What is Hepatitis A?
Hepatitis A is a serious liver infection caused by hepatitis A virus. It is found in the stools of people in Hepatitis A. Hepatitis A is spread via fecal-oral route of ingestion of food or drinks contaminated with the fecal content containing with hepatitis A. Eating raw shellfish which is contaminated because of poor sewage system is also a way of transmission. It usually happen in places with poor sanitation and from people with poor personal hygiene.
The incubation period from ingestion of contaminated food to the onset of symptoms is 28 days.
The symptoms of hepatitis A include
Most people need to be hospitalized during acute hepatitis A. Most people recover within 2 months however some may have persistent illness for 6 months. It is a self limiting disease. However in elderly, there is a risk of developing into fulminant hepatitis (acute liver failure). There is no long term complications like association with liver cancer unlike hepatitis B and C.
Treatment of Hepatitis A
As hepatitis A is a self-limiting disease hence there is no specific treatment. Treatment is only for symptomatic relief of symptoms and bed rest. The person with hepatitis A carries the virus and they can spread the virus to others hence they need to exercise proper personal hygiene.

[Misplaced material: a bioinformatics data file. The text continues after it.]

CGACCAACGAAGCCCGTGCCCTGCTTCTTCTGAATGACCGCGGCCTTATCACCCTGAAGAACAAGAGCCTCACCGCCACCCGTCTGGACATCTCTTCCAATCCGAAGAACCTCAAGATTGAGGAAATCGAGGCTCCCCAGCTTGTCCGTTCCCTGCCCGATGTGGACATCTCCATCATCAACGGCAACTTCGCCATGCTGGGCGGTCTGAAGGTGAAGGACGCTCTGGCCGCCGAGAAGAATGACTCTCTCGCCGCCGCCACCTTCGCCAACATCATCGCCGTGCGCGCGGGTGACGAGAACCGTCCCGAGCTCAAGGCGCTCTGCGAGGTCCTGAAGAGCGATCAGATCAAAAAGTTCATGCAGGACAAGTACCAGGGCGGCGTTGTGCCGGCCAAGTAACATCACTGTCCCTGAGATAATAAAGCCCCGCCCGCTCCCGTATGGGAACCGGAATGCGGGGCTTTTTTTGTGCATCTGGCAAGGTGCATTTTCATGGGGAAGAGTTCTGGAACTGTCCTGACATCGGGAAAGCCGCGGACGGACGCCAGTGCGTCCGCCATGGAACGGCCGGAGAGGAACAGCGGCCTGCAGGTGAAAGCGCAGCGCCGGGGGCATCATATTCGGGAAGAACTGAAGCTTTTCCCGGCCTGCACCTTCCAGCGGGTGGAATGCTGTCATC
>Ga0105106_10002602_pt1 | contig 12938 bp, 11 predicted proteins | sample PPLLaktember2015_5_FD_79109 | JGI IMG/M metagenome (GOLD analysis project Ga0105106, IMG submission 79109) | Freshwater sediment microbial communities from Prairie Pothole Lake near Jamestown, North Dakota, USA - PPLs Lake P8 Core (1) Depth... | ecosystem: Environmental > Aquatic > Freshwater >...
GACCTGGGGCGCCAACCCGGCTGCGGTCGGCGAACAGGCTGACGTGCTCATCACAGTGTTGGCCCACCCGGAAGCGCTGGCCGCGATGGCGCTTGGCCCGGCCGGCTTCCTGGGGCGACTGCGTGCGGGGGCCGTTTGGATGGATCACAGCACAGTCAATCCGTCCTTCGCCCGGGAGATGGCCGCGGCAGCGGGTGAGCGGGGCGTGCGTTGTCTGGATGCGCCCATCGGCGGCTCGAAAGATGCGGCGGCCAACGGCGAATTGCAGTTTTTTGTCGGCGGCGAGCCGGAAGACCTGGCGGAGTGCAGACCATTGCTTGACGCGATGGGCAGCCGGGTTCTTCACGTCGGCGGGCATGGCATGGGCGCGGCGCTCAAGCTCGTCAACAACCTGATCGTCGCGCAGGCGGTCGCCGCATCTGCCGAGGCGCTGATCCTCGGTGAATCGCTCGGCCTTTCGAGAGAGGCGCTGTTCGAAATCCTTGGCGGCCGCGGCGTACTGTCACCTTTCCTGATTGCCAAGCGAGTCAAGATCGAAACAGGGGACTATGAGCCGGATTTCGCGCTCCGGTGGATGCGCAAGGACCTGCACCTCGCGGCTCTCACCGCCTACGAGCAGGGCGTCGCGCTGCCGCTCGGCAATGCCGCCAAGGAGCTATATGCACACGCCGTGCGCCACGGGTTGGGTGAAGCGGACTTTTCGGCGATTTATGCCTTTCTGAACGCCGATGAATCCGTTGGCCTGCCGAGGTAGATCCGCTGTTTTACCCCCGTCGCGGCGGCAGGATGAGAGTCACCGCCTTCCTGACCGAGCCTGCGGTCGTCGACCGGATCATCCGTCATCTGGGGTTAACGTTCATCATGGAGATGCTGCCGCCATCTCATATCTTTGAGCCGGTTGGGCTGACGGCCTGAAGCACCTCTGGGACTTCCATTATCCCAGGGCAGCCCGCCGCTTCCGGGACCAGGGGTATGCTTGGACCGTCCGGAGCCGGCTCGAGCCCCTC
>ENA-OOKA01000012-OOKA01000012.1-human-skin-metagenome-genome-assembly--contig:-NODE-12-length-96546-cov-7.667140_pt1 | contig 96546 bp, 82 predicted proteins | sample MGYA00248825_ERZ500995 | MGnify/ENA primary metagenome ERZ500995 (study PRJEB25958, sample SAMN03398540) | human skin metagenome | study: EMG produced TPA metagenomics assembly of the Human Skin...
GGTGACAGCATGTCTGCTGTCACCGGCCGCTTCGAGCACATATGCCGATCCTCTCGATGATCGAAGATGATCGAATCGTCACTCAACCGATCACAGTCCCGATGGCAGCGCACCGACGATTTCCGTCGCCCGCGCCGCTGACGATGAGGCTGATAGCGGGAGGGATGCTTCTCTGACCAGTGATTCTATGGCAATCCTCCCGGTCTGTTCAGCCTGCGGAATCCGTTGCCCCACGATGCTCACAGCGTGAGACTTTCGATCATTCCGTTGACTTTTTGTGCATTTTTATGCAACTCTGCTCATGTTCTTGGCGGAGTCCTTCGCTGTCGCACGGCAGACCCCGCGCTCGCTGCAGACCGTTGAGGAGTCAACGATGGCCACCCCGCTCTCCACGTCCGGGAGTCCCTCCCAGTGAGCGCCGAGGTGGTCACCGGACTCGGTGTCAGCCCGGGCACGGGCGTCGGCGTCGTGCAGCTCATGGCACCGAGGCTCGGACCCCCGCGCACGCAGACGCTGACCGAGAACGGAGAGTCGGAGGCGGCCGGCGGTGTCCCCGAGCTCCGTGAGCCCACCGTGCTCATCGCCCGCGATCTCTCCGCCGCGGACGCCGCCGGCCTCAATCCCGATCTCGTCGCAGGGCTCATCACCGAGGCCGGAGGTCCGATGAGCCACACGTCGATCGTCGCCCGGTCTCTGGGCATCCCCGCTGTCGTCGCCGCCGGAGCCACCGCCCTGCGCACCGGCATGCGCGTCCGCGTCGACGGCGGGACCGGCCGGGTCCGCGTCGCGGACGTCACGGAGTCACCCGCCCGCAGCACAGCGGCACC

Patients who are dehydrated, with persistent vomiting and signs of impending liver failure need to be hospitalized for monitoring.
Prevention of Hepatitis A
One should observe good personal hygiene and avoid consuming raw seafood and water which could be contaminated with sewage. A better way or prevention is via immunization with hepatitis A vaccine. This is especially important for those who travel to hepatitis A endemic regions like southeast Asia, Caribbean, mexico, Africa, eastern Europe and south and central america.
Who should get Hepatitis A vaccine?
Hepatitis A vaccination
Hepatitis A vaccine consists of the inactivated form of hepatitis A virus a form of active immunisation. Two doses of vaccine should be given 6-12 months apart. The immunity against hepatitis A usually last 10-20 years. Protection against hepatitis A begin about 4 weeks later hence they should be given at least one month prior to travel.
In children the first dose can be given between 12 to 23 months old. Those not vaccinated prior to 2 years old can get vaccinated at a later date. A second dose follows at 6-12 months later.
For travelers who cannot get vaccinated with the above doses on time can get immediate and temporary protection by injecting passive immunization of hepatitis A immune globulin G (IG).
Hepatitis A vaccine can be given at the same time with other vaccines.
Contraindications to hepatitis A vaccination
Side effects of Hepatitis A vaccine
Some minor reaction to the vaccination include aching at injection site, fatigue, headache and loss of appetite. Usually these minor reactions will resolve on its own within 1-2 days.
Severe anaphylactic reaction is very rare and usually will occur within minutes to hours after the vaccination. Patients with severe anaphylactic reaction will have hives, palpitations, weakness, dizziness, swollen face and lips and shortness of breath. These group of people should be hospitalized and resuscitated.